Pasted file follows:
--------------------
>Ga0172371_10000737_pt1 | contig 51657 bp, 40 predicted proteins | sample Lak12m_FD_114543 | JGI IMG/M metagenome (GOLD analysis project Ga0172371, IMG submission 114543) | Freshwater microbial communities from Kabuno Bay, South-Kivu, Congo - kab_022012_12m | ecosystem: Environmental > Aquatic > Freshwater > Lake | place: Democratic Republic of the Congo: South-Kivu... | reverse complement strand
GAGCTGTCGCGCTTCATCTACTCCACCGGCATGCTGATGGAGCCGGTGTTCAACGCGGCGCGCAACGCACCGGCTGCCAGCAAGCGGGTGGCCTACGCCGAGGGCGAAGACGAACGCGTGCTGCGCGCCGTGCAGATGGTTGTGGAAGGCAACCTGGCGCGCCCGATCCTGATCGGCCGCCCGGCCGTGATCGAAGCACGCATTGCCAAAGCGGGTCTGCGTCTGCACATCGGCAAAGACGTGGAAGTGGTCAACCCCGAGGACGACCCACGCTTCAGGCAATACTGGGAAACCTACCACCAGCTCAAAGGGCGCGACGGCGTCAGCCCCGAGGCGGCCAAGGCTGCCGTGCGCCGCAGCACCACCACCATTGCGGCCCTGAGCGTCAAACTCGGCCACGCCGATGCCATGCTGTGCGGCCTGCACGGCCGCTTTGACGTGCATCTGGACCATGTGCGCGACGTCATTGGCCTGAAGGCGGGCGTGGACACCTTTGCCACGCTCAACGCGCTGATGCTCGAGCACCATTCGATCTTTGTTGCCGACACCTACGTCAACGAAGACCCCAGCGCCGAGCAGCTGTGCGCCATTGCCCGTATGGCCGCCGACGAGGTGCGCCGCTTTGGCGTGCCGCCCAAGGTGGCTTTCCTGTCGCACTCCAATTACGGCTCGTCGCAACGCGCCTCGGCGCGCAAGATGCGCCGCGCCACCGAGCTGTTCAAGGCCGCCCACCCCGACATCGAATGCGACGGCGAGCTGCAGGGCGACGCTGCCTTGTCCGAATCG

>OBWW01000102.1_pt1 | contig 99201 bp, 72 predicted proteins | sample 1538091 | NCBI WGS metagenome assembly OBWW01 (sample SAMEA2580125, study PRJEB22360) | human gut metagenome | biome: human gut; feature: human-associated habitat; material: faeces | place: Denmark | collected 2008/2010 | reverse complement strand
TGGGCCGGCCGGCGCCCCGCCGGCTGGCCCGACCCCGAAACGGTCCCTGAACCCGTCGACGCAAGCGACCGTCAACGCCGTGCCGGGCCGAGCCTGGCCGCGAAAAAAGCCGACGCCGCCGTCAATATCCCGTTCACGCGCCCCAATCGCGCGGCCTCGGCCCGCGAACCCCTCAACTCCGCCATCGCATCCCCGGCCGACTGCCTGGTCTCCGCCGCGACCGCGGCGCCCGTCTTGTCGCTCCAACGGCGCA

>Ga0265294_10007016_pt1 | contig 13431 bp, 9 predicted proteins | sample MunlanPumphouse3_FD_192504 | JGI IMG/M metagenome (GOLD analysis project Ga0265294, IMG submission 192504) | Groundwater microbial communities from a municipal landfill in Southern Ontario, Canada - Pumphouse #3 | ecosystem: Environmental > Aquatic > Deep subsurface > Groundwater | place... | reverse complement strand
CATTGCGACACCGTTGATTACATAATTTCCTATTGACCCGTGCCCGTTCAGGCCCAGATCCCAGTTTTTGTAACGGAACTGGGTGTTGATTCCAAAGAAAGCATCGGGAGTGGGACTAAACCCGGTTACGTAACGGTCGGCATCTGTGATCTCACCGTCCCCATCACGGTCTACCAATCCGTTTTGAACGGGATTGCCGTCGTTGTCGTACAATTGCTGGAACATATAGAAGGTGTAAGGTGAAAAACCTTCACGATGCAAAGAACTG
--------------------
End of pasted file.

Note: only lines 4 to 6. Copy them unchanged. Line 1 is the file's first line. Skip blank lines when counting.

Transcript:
TGGGCCGGCCGGCGCCCCGCCGGCTGGCCCGACCCCGAAACGGTCCCTGAACCCGTCGACGCAAGCGACCGTCAACGCCGTGCCGGGCCGAGCCTGGCCGCGAAAAAAGCCGACGCCGCCGTCAATATCCCGTTCACGCGCCCCAATCGCGCGGCCTCGGCCCGCGAACCCCTCAACTCCGCCATCGCATCCCCGGCCGACTGCCTGGTCTCCGCCGCGACCGCGGCGCCCGTCTTGTCGCTCCAACGGCGCA

>Ga0265294_10007016_pt1 | contig 13431 bp, 9 predicted proteins | sample MunlanPumphouse3_FD_192504 | JGI IMG/M metagenome (GOLD analysis project Ga0265294, IMG submission 192504) | Groundwater microbial communities from a municipal landfill in Southern Ontario, Canada - Pumphouse #3 | ecosystem: Environmental > Aquatic > Deep subsurface > Groundwater | place... | reverse complement strand
CATTGCGACACCGTTGATTACATAATTTCCTATTGACCCGTGCCCGTTCAGGCCCAGATCCCAGTTTTTGTAACGGAACTGGGTGTTGATTCCAAAGAAAGCATCGGGAGTGGGACTAAACCCGGTTACGTAACGGTCGGCATCTGTGATCTCACCGTCCCCATCACGGTCTACCAATCCGTTTTGAACGGGATTGCCGTCGTTGTCGTACAATTGCTGGAACATATAGAAGGTGTAAGGTGAAAAACCTTCACGATGCAAAGAACTG